Minimum Wage Increase

This is where my desire for small government starts to border on insanity. I'd very much prefer that we completely abolish the idea of a Minimum Wage and allow the free market to decide what employees are worth. Companies will not be able to attract quality employees without paying them competitive wages. Companies without quality employees will not succeed. Hence (using logic) I see that only companies that are willing to pay their employees a decent wage will survive in the free market.

This may not have once been true, but in the age of information, companies cannot get away with what they once got away with. Information is available to quickly and too freely for companies to be evil in this day and age.

So, I really see no need to increase the minimum wage nationally. It will not do what it is intended to do (help the lower class). Companies will simply hire less employees at a higher rate, and with less jobs, the lower class will have less than it does now. That's really all there is to it, in my opinion.

That said, this is an issue for the legislative branch, not the executive branch. I want my Senators and Representatives to care about this. I don't need my president to. There are far more important issues for a President, in my opinion.

Same Sex Marriage

The reason, in my opinion, that marriage is recognized by the federal government is because it gives a benefit to the nation. Marriages produce children, which are the next generation of workers, leaders, and Americans in general. And in return for this, the government gives recognition and tax breaks.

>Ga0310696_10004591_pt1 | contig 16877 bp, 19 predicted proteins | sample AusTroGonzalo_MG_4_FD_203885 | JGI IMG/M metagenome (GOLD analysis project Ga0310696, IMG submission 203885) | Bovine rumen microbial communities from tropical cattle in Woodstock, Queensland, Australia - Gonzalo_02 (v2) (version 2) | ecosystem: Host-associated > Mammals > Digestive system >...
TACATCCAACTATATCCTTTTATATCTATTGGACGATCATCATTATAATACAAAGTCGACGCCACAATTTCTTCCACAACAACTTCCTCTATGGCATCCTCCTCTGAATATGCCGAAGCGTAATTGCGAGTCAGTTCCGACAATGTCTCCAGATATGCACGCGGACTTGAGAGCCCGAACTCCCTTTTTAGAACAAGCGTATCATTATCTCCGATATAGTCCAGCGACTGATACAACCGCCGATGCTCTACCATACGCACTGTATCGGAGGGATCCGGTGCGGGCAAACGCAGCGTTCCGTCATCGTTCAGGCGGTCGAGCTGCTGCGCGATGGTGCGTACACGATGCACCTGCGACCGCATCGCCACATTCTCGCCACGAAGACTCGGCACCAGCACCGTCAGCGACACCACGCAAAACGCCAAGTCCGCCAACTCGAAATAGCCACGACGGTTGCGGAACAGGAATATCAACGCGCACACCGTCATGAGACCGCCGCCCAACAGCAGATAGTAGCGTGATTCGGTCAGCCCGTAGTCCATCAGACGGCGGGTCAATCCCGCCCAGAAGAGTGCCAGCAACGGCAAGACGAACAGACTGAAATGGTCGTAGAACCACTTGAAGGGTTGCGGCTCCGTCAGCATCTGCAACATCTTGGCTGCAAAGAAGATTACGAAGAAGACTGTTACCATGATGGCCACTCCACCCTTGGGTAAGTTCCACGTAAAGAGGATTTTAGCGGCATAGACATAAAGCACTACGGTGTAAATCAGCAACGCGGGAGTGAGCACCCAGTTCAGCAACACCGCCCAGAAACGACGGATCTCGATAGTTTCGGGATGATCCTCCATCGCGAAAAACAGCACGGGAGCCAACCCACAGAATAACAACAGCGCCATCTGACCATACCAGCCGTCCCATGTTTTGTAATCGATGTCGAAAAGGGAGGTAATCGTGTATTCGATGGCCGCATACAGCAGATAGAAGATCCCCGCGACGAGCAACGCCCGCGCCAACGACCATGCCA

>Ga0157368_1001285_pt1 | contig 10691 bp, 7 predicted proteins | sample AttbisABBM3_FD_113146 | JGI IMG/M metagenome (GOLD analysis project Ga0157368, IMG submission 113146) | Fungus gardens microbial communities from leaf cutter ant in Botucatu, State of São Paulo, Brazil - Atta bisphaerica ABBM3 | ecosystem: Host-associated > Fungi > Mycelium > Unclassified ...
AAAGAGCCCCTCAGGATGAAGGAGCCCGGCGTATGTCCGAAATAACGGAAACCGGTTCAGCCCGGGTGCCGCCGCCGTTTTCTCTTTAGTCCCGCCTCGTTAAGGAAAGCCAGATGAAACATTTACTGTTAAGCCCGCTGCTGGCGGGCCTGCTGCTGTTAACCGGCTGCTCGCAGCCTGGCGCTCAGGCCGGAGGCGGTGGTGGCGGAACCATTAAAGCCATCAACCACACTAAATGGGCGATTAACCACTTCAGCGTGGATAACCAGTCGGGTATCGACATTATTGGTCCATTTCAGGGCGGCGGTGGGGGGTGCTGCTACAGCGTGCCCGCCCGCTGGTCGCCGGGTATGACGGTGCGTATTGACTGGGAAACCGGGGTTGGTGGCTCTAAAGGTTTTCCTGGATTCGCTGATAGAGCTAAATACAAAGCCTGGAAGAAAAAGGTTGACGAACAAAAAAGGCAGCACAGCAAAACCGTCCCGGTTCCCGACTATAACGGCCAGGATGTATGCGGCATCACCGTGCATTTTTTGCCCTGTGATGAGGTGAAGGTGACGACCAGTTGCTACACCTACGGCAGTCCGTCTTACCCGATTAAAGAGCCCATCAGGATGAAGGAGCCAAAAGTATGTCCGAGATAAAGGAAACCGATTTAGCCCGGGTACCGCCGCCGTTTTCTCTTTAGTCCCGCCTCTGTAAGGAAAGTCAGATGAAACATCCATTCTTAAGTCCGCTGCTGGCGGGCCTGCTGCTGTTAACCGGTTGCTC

And, even in a day and age when more and more children are being produced outside of marriage, the need for recognition and benefit through tax breaks are there, if only because so many studies have shown that children from a natural two-parent household do much better in school and life that children from other situations. So, yes, even in this day, heterosexual marriage gives us a benefit as a nation, and as a reward (or thank-you, if you will) we recognize that and give a tax break.

Now, same sex marriages do not give that benefit (naturally) to society. So, I see no need to recognize or reward same sex marriage in the same way as heterosexual marriage.

(Look at that. A logical argument against same sex marriage. And it didn't involve my moral or religious beliefs at all. *gasp* *shock* *horror* Is that legal?)

So, my position is: no federal recognition of same sex marriage.

Now, my position is also no federal ban on same sex marriage. And especially no Constitutional amendment.

I can see plenty of good reasons (such as economic growth, attention, etc) why specific states might want to recognize and give, on the state level, tax breaks to same sex couples who partake in a same sex marriage. More power to those states. Let each state decide if they want to define marriage as between one man and one woman, or if same sex marriage is okay (and for that matter ... nah, let's not touch polygamy today). And if a couple is married in state one, and move to state two where there marriage is no longer recognized, they lose the tax break. They can still live together. But they knew before they moved they would lose the tax break, so I weep not for them.

And I'm 100% opposed to the term "civil union". To me, it's nothing more than a wussified way to get around same sex marriage. It's saying "Marriage is important, and you can't be married because you're of the same gender. But, if you act like your married but call it something else, that's ok." Not in my book, sweetheart. Either allow same sex marriage, or don't allow it. But to allow same sex civil unions but not same sex marriage is just silly.

Universal Health Care

Everything the government tries to do that the private sector could do better, the government screws up.

I expect nothing less if the federal government wants to implement Universal Health Care.

I am 100% opposed to this. And if I could get a higher number than 100, I would. Honestly. And not just because I'm in the business.

The private sector works fine. If you properly educate people about their options, put less regulations on the market, and give proper tax incentives, the system will fix itself.